Who Is to Blame for Dumbing Down of College Education?

I just read a review of  Excellent Sheep by William Deresiewicz in the New York Times. You can find the review at http://www.nytimes.com/2014/08/13/books/excellent-sheep-william-deresiewiczs-manifesto.html?ref=arts&_r=0 (until the Times paywall kicks in). Basically, the book argues that higher ed at elite institutions has become narrowly focused on helping students go into careers in finance, and students (and their parents) have, in turn, become obsessed with grades and resume building. All true. Here at Suffolk, faculty are under increasing serious pressure to focus our teaching on specified, measurable learning objectives, and to tell them which readings, assignments, lectures, and other course components should contribute to which objective. Though many of us are resisting, the idea that somehow students would gain something by thinking about the course as a whole, trying to integrate the different parts — and, most of all, should think for themselves — is out the window.

It’s not just Harvard, and certainly not just Suffolk — much of the dumbing down of higher ed is being demanded by the US Department of Education, with the regional accrediting authorities as its catspaws. But those folks would say it’s really coming from the parents, who demand that the education they are paying so much for be more career-focused, and narrowly so. It’s no good anymore talking about the virtues of the liberal arts, they want their kids to learn specific job skills.

Before we blame the parents, though, we need to ask why they feel this way. When I was a student, my parents’ resources (my father was a pharmacist, with his own store in a small town; my mother didn’t work until the kids were all grown) were enough to get us all through college, and we were free to look around the world and think about what we really wanted to do. Today, everything has changed — at least, lots of things:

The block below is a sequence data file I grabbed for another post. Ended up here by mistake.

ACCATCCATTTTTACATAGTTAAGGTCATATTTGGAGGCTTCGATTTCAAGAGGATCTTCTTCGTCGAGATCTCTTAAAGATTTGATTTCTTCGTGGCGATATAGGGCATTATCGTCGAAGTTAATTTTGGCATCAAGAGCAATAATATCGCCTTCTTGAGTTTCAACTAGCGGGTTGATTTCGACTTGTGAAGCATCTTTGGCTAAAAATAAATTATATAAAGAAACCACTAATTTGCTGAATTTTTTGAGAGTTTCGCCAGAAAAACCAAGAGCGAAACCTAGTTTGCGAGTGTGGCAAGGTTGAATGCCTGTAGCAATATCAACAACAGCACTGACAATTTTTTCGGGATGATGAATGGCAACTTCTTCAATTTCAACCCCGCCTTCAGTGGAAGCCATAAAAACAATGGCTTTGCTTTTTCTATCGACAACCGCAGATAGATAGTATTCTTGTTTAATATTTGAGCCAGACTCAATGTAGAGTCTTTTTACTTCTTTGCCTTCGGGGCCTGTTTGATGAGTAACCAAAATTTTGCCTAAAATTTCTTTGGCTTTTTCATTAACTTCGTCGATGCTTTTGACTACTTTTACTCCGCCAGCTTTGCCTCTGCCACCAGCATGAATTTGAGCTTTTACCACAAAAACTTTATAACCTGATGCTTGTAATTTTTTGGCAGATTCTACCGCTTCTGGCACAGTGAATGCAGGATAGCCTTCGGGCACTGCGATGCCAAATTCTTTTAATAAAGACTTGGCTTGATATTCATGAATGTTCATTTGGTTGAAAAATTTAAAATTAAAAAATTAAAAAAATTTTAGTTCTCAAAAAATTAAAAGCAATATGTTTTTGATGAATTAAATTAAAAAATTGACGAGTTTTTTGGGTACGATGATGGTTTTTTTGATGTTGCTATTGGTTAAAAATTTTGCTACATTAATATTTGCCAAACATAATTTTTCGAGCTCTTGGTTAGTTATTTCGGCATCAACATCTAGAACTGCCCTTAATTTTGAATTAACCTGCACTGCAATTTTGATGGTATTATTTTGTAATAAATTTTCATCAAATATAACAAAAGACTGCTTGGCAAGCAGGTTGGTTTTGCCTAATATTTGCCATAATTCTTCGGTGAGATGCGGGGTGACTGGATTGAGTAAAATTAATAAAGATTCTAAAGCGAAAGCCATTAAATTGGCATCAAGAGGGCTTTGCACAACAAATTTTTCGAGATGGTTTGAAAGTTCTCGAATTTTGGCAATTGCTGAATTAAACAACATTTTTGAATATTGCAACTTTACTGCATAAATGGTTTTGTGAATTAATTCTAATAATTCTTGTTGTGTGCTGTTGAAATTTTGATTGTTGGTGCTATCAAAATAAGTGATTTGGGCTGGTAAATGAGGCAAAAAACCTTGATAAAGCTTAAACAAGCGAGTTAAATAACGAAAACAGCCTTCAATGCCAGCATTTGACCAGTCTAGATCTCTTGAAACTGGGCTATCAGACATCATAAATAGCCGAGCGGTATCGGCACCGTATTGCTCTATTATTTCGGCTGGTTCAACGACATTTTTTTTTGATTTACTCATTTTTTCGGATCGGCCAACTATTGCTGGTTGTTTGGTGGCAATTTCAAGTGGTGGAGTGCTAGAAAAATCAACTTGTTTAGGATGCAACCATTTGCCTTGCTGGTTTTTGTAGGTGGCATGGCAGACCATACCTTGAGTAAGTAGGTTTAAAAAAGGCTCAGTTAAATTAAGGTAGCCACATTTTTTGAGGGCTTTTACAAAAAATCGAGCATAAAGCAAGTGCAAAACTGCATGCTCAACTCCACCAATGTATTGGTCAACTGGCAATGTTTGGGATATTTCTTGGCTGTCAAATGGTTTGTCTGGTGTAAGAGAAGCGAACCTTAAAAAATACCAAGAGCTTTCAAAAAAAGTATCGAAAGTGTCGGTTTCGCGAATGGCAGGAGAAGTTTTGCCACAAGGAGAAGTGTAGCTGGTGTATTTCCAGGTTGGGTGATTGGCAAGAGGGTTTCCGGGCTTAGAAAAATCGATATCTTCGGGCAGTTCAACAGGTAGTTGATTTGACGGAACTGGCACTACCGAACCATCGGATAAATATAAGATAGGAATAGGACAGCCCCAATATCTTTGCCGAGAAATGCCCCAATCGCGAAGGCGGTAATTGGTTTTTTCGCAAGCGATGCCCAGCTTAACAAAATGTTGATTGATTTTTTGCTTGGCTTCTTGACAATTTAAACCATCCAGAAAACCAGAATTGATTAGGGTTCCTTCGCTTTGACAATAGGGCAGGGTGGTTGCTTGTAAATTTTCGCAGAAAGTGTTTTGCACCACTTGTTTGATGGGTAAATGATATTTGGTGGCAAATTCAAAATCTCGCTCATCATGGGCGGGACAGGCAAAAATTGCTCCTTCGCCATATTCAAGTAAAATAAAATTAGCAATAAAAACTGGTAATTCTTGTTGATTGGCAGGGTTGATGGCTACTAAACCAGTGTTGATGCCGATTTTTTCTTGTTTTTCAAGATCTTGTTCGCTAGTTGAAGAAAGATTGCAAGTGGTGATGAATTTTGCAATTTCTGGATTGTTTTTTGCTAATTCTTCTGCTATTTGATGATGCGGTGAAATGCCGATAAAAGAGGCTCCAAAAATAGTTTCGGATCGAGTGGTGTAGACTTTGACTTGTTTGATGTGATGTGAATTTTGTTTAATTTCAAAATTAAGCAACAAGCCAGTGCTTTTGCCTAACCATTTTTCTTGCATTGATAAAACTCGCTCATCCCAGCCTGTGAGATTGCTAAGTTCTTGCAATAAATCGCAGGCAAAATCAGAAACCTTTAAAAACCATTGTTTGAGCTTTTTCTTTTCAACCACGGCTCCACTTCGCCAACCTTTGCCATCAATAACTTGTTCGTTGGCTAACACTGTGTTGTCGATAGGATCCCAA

1. You have to be filthy rich to afford to pay for college on your own;

2. You will therefore have to have a huge burden of debt when you graduate. (When I graduated, I had a debt under the National Defense Education Act, which provided that 10% of the loan would be written off every year I taught.)

3. You will have to earn oodles of money to pay off the debt; and

4. You will have to earn even more oodles of money if your children will have any chance at all of staying out of poverty.

It all comes back to the growth of inequality, in which the one percent make themselves even richer by cutting their own taxes and making the rest of us pay for formerly public services ourselves.

So we can talk about misplaced values and fight to retain the liberal arts and creative education. We will, and we should. But until we go back to public provision of higher education, reduce inequality by taxing the rich and de-corporatizing public life, our fight will be very much uphill.

2 thoughts on “Who Is to Blame for Dumbing Down of College Education?”

  1. This is a global, not just a US phenomenon. It is also driven by employers’ demands for labor with higher qualifications, leading to a greater proportion of each age cohort to go on to tertiary education, while secondary education stagnates or deteriorates for lack of funds. Consequently more students are less well prepared to enter college and college education is high-schoolized. If the labor market were tight, the inefficiency of rising numbers spending more time in formal education would be a problem for capital. But unemployment levels are generally higher and a large proportion of college students are in full or part-time paid employment. Paid work leaves them less time for study (and political activity). It does mean that there is a greater potential for student and class struggles to interact, if either accelerates.

    1. Rick, I agree in general. The problem just looks different here where many students are paying US$50,000 per year for tertiary education. In the rest of the world, education is being “Americanized” in that students and families have to pay more of the cost. But in the US, rather than converging with the rest of the world, we are moving even more in the student-pays direction.

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